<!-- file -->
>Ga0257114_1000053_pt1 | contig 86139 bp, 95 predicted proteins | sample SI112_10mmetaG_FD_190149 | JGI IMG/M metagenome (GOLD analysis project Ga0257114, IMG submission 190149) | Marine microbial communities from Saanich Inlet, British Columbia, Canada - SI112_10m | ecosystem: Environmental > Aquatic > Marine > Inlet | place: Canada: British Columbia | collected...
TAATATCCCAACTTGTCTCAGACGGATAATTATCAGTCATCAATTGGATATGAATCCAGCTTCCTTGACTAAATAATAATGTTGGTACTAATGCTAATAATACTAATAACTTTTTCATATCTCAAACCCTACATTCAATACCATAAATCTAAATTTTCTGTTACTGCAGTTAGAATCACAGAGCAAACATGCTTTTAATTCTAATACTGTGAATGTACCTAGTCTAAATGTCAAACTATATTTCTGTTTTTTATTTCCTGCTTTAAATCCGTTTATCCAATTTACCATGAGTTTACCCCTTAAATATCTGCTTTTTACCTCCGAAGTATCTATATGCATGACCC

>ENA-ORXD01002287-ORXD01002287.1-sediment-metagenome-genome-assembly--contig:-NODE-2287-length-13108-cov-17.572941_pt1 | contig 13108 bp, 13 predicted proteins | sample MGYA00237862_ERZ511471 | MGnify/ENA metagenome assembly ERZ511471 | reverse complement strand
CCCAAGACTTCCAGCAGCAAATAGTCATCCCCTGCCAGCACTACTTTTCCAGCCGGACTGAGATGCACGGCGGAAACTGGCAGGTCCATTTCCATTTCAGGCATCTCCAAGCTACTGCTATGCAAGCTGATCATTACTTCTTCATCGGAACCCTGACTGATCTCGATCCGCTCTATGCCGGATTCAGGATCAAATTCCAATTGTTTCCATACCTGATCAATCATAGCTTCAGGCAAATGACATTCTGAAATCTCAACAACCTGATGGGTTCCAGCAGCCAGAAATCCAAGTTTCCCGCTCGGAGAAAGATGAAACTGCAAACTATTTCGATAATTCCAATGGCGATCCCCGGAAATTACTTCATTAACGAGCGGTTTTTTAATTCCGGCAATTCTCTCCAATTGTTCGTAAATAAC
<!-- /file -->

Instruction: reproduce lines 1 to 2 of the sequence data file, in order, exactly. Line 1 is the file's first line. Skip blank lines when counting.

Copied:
>Ga0257114_1000053_pt1 | contig 86139 bp, 95 predicted proteins | sample SI112_10mmetaG_FD_190149 | JGI IMG/M metagenome (GOLD analysis project Ga0257114, IMG submission 190149) | Marine microbial communities from Saanich Inlet, British Columbia, Canada - SI112_10m | ecosystem: Environmental > Aquatic > Marine > Inlet | place: Canada: British Columbia | collected...
TAATATCCCAACTTGTCTCAGACGGATAATTATCAGTCATCAATTGGATATGAATCCAGCTTCCTTGACTAAATAATAATGTTGGTACTAATGCTAATAATACTAATAACTTTTTCATATCTCAAACCCTACATTCAATACCATAAATCTAAATTTTCTGTTACTGCAGTTAGAATCACAGAGCAAACATGCTTTTAATTCTAATACTGTGAATGTACCTAGTCTAAATGTCAAACTATATTTCTGTTTTTTATTTCCTGCTTTAAATCCGTTTATCCAATTTACCATGAGTTTACCCCTTAAATATCTGCTTTTTACCTCCGAAGTATCTATATGCATGACCC